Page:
Precautions

Drug information provided by: Micromedex

It is very important that your child return to your doctor’s office at the right time if your child needs a second dose of the vaccine. Be sure to notify your doctor of any side effects that occur after your child receive this vaccine.

Do not become pregnant for 3 months after receiving this vaccine without first checking with your doctor. There is a chance that this vaccine may cause problems during pregnancy. If you think you have become pregnant, tell your doctor right away. Your doctor may want you to join a pregnancy registry for patients receiving this vaccine.

Children who have received this vaccine have developed a fever and in some cases a fever with seizures. Talk with your child's doctor if you have concerns about this.

Your child should avoid close contact with people at high risk for catching the varicella virus for 6 weeks after receiving this vaccine. People who are at risk for catching the virus are pregnant women, newborn babies, and anyone who has a weak immune system that keeps them from fighting infections.

Tell your doctor that you have received this vaccine:

  • If you are to receive blood transfusions or other blood products within 3 months of receiving this vaccine.
  • If you are to receive varicella-zoster immune globulin (VZIG) or other immune globulins within 3 to 5 months after receiving this vaccine.
  • If you are to have a tuberculin skin test within 4 to 6 weeks after receiving this vaccine.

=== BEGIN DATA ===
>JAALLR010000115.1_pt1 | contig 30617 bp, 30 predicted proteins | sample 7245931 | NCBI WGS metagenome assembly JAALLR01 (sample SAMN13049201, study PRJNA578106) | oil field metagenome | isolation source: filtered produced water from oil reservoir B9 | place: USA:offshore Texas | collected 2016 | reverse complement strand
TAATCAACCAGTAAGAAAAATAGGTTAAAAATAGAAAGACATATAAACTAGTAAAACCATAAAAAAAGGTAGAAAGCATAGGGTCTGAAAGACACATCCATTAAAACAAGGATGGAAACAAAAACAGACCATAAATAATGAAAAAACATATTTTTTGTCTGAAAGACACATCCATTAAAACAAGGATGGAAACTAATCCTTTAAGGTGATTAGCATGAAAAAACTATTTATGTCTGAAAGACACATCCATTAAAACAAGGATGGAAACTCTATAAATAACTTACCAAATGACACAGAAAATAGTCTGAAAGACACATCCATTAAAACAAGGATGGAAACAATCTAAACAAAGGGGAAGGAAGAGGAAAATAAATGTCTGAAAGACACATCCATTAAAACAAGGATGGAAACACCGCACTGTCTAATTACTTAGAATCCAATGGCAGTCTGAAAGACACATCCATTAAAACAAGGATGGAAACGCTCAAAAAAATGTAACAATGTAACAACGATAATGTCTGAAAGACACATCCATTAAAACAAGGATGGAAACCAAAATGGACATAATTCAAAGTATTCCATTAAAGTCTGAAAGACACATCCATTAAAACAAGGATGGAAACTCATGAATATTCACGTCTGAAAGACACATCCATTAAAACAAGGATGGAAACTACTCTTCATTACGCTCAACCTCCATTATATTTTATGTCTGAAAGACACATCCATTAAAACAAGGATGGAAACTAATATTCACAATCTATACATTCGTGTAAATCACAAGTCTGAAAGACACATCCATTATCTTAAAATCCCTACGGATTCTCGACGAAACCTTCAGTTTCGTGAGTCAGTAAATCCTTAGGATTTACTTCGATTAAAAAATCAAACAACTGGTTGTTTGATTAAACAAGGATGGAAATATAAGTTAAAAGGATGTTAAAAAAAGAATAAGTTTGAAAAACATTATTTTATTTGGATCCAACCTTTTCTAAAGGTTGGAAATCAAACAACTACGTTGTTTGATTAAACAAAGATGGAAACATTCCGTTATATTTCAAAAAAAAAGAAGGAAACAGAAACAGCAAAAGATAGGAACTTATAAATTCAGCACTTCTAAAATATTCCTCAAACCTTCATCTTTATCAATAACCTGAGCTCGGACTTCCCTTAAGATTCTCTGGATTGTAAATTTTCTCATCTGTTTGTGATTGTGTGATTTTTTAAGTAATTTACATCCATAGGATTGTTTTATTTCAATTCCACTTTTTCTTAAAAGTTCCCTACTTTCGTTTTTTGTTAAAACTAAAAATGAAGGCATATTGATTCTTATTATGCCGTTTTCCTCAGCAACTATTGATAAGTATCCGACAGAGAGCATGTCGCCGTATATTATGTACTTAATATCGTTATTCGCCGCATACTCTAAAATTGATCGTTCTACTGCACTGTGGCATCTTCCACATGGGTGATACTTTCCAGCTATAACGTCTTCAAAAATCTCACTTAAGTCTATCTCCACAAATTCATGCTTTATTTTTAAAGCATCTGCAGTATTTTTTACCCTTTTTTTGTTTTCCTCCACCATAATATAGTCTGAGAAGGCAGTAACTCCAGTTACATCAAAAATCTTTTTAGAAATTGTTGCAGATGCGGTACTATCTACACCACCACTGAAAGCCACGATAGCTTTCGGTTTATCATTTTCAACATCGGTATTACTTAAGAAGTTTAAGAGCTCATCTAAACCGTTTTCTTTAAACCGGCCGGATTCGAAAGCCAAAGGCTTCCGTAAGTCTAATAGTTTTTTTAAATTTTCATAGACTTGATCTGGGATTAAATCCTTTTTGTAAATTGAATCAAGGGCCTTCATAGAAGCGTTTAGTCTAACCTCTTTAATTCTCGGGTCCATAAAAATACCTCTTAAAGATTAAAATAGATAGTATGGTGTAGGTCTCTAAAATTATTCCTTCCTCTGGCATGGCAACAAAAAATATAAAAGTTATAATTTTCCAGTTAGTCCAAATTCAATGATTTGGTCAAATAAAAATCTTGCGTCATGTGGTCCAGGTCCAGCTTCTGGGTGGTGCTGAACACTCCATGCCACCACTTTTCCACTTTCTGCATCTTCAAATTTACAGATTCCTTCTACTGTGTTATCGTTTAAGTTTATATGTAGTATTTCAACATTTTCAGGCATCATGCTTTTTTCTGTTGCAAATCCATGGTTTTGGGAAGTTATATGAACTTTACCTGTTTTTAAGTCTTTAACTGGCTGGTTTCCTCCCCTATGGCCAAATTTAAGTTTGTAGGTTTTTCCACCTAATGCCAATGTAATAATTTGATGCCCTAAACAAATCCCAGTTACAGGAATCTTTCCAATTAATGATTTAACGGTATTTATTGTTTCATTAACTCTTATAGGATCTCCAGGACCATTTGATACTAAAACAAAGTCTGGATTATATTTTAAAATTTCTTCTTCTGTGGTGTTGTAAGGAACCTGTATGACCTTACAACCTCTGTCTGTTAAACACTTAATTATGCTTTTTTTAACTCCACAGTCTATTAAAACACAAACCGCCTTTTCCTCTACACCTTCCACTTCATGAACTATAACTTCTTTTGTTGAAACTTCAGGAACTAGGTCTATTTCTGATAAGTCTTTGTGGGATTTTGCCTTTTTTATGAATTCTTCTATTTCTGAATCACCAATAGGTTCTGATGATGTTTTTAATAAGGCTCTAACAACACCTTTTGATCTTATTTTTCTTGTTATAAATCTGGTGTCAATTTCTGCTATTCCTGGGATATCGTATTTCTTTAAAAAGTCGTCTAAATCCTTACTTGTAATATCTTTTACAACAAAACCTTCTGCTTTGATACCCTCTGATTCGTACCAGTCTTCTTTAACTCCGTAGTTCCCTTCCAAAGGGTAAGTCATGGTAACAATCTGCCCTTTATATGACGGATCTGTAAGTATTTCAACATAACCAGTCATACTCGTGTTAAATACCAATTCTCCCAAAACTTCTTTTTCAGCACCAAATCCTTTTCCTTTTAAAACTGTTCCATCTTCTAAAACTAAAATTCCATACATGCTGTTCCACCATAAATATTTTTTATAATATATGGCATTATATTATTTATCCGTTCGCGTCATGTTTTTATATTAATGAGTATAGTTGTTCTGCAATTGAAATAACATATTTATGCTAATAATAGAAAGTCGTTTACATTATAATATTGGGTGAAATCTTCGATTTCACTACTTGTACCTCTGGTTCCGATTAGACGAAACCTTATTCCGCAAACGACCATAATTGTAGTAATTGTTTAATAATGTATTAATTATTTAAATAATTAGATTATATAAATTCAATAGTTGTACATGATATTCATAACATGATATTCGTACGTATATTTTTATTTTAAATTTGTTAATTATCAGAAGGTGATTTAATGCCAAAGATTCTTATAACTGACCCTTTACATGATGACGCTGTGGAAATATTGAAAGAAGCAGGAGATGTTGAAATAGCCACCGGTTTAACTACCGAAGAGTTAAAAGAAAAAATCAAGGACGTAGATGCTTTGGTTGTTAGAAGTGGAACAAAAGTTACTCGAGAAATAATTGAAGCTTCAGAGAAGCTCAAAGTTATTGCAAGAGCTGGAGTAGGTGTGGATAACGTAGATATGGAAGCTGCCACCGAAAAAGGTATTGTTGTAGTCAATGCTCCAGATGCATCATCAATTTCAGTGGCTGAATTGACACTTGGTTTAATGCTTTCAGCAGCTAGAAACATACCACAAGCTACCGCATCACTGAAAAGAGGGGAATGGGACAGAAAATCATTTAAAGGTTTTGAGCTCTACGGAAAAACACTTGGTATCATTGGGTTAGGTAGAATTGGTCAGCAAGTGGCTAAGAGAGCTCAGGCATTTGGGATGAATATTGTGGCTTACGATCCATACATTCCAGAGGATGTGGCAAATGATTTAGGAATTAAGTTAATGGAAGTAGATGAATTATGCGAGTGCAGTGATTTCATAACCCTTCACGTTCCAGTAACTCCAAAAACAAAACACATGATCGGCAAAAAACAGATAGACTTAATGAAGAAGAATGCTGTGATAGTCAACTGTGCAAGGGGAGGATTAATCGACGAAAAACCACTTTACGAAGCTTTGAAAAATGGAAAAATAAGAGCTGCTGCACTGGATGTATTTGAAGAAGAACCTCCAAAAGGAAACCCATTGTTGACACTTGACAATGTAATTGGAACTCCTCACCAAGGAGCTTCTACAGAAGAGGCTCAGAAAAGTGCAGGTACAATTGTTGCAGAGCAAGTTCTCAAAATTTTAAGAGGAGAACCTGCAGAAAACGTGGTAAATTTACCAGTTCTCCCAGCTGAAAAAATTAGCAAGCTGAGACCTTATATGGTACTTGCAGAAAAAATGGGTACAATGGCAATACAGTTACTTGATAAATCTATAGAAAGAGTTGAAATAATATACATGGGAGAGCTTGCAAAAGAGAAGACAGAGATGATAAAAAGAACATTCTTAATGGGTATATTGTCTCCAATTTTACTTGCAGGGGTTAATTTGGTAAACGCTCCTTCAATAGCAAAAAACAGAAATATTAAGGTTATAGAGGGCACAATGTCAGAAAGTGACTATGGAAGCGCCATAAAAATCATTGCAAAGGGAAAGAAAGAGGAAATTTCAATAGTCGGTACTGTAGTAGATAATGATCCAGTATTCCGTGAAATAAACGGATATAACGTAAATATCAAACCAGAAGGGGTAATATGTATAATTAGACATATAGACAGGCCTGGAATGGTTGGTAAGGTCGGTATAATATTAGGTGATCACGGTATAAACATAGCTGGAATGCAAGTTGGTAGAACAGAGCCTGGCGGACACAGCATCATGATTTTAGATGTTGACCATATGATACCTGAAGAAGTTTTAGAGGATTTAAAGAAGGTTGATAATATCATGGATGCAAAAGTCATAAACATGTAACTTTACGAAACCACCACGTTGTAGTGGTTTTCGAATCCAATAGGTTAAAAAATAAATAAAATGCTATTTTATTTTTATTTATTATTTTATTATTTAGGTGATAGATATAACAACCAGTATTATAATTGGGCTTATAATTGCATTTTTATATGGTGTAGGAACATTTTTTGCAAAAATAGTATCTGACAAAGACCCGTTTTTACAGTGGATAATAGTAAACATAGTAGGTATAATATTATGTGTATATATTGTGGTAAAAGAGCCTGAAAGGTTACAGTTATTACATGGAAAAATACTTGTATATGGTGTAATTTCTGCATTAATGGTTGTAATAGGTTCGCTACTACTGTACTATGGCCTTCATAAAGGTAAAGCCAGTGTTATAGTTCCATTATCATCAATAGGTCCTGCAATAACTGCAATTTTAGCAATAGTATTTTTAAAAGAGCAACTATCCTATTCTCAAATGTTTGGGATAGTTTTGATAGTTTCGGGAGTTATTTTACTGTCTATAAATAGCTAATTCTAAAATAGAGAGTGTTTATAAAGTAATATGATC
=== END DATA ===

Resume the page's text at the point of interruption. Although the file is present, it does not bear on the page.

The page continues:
• If you are to receive any other live virus vaccines within 1 or 3 months of receiving this vaccine.

Do not take aspirin or medicines that contain aspirin (such as cold medicines) for 6 weeks after receiving this vaccine. Carefully check the label of any pain, headache, or cold medicine you give to your child to be sure it does not contain aspirin or salicylic acid.

This vaccine contains albumin, which comes from human blood. Some human blood products have transmitted certain viruses to people who have received them. The risk of getting a virus from medicines made of human blood has been greatly reduced in recent years. This is the result of required testing of human donors for certain viruses, and testing during the manufacture of these medicines. Although the risk is low, talk with your child's doctor if you have concerns.

Do not take other medicines unless they have been discussed with your doctor. This includes prescription or nonprescription (over-the-counter [OTC]) medicines and herbal or vitamin supplements.